What Is A Deep Cleaning?


If you have been told that you are in need of a deep cleaning, you may be wondering what it is, how it differs from a regular dental cleaning, and what you can expect during your treatment. Continue reading for a complete breakdown of deep cleanings to better understand your recommended treatment.


Periodontitis (Gum Disease)

In order to fully understand what a deep cleaning is and why it is needed, it is important to understand gum disease. Clinically known as periodontitis or periodontal disease, gum disease occurs when bacteria is allowed to accumulate below the gumline and cause damage and decay to the underlying tooth and bone structure. Periodontal disease (gum disease) occurs when gingivitis is left untreated. While gingivitis is reversible and can be treated, once it has progressed to gum disease, it unfortunately can no longer be reversed; it can simply be managed and prevented from progressing. If periodontal disease is left untreated, the patient faces bone and gum loss, as well as the possibility of eventually losing their teeth all-together as a result of the loss of bone structure that supports the teeth. Symptoms of periodontal disease include:


Causes of periodontal disease include:


Scaling And Root Planing (Deep Cleaning) Treatment

In order to combat the progression of periodontal (gum) disease, your dentist and dental hygienist will recommend that you have a scaling and root planing (deep cleaning) done rather than a regular cleaning, which is known clinically as a prophylaxis cleaning. During a scaling and root planing, the hygienist will completely remove all signs of tartar and plaque, which are hardened bacteria buildup in the mouth. They will then go beneath the gumline and clean as well. This portion of the cleaning may prove to cause discomfort for the patient, so the patient will always have the option of opting in for local anesthesia prior to beginning their cleaning. In some cases, the patient will be numbed for their cleaning, no matter what. After all of the plaque and tartar has been removed, the hygienist will irrigate the entirety of the mouth and place an antibiotic solution beneath the gums to halt and prevent the growth of bacteria.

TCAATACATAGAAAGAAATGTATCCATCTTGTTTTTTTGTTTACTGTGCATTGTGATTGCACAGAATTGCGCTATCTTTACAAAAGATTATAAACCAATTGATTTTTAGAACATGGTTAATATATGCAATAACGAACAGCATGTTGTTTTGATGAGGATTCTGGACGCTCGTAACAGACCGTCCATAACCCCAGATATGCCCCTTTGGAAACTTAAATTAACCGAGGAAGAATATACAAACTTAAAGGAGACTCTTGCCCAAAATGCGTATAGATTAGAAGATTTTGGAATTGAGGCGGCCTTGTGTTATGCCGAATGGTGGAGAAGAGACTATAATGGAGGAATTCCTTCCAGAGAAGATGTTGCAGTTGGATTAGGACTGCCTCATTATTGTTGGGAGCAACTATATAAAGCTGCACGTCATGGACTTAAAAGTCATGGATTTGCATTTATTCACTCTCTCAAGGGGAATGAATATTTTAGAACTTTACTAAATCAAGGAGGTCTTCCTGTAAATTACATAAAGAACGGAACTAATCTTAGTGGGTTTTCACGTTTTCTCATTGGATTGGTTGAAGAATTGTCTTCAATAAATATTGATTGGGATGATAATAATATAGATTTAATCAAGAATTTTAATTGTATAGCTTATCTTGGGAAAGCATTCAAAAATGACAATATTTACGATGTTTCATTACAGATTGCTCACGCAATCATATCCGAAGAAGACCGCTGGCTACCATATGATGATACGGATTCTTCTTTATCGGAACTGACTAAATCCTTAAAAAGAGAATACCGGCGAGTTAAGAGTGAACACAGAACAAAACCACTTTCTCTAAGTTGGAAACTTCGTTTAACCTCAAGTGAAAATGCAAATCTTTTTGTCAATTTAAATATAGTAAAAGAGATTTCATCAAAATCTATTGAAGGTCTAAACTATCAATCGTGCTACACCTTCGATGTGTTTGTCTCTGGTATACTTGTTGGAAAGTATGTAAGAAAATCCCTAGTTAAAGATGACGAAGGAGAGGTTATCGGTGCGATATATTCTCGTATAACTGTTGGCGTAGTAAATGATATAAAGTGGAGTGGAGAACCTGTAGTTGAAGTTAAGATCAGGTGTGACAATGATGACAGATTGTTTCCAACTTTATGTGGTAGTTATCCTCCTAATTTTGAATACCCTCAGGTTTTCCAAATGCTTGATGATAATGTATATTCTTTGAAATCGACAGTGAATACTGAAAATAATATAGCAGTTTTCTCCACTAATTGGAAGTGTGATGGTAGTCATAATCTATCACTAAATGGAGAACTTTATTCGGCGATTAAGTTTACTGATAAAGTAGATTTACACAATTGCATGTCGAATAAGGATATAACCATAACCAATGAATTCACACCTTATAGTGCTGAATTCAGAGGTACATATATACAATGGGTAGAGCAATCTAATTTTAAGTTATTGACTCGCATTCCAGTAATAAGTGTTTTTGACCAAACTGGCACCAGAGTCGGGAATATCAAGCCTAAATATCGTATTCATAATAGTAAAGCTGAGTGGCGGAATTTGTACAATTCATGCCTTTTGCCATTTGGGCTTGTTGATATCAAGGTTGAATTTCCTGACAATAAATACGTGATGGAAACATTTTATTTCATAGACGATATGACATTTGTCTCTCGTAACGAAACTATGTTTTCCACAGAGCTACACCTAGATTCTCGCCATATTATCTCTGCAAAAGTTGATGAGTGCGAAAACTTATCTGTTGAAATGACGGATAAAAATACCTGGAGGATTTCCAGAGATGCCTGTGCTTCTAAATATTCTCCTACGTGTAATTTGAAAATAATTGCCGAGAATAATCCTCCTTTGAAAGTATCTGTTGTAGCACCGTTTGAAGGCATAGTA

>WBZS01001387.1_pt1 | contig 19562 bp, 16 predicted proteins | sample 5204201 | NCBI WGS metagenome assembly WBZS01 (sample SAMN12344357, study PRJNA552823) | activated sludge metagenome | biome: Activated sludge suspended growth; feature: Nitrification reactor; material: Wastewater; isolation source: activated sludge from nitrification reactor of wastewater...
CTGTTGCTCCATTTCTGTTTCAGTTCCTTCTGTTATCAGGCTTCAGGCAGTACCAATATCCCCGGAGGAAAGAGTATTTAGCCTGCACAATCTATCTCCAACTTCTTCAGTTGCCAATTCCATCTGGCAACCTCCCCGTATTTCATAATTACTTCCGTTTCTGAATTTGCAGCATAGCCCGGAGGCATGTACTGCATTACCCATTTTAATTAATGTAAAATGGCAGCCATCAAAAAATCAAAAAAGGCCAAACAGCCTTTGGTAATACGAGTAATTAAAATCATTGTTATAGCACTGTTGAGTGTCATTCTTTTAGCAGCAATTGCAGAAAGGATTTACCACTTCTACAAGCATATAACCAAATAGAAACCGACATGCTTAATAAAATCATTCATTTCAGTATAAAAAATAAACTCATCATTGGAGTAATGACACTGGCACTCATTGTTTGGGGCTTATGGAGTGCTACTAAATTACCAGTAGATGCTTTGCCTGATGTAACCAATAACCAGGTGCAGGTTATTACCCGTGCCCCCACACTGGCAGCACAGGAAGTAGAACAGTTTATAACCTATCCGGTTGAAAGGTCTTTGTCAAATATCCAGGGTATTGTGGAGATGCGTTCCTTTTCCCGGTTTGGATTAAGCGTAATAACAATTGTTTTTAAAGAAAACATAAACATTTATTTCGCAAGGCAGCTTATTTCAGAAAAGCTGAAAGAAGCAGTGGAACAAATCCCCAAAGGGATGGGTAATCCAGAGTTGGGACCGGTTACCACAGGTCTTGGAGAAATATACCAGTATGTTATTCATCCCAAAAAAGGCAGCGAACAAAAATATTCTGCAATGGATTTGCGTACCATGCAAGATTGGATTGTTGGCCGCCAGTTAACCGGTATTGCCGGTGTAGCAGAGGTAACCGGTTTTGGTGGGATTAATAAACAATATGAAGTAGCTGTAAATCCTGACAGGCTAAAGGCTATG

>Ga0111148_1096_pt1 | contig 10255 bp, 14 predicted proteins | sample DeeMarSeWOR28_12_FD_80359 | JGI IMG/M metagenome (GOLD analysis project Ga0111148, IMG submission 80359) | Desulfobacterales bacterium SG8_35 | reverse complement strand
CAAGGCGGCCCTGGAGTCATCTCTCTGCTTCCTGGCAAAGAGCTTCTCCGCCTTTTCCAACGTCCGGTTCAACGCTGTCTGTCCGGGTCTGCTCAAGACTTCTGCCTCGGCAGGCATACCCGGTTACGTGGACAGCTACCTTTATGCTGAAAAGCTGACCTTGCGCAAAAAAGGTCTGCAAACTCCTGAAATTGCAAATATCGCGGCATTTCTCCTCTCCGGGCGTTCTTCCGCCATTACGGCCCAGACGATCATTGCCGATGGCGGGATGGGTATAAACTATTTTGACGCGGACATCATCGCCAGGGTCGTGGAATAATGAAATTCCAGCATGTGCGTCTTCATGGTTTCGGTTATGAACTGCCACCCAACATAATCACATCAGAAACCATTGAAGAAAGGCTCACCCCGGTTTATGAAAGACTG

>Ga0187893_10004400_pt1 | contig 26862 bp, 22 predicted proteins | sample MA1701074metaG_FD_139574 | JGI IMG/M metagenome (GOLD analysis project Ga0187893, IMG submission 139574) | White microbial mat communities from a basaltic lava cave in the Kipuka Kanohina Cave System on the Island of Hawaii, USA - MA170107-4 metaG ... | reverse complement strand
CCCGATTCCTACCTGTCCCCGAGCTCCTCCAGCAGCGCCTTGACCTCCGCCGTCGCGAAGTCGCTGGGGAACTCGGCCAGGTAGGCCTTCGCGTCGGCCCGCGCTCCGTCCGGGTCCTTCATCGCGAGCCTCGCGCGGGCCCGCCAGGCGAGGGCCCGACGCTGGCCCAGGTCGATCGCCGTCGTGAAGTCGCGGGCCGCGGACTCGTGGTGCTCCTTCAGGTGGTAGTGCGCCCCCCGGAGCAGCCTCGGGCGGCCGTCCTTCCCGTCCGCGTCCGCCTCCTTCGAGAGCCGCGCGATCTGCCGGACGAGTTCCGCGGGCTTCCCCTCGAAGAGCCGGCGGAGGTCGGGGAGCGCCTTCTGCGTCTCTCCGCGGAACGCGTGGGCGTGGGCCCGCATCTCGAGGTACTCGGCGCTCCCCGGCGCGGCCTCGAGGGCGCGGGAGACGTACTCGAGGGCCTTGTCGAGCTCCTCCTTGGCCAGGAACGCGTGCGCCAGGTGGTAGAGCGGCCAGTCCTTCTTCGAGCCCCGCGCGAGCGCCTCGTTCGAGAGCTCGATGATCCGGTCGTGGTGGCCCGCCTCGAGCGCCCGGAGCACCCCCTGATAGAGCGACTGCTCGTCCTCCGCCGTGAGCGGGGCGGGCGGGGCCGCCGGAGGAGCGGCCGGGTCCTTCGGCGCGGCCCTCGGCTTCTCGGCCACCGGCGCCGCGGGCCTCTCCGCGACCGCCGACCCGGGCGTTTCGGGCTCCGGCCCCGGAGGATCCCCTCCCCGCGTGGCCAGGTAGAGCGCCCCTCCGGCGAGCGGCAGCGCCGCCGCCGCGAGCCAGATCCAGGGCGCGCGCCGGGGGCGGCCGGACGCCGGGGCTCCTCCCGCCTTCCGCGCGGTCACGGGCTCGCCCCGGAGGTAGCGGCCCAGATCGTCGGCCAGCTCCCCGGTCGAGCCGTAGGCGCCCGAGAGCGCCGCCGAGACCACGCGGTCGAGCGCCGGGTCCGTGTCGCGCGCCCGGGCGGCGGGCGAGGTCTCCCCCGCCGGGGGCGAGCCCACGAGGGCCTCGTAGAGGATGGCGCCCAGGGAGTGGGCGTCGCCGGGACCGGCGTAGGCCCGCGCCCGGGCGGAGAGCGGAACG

You will then be asked to return every three months for a maintenance appointment rather than every six months, as is common with regular cleanings. During this maintenance appointment, your dental hygienist will take measurements of the pockets between the gum and the tooth to ensure that the treatment has been successful. If necessary, they will proceed deeper below the gumline to remove any plaque or calculus wherever needed. This has proven to be the best way to maintain periodontal disease and to prevent it from progressing, and this preventative and cautious method has saved the oral health of countless individuals.


Home Care

Your home care is just as-if not more- important than your in-office dental treatment. In order to maintain a healthy smile, it is crucial to practice proper home care. This includes the following:


Proper home care has the potential to make a world of difference in preventing your periodontal disease from worsening.

While periodontal disease may at first sound frightening, with the help of your trusted dentist and dental hygienist at EZ Dental, you will be able to properly manage your dental health and ensure that you will be able to enjoy the healthiest, happiest smile possible for as long as you can. C

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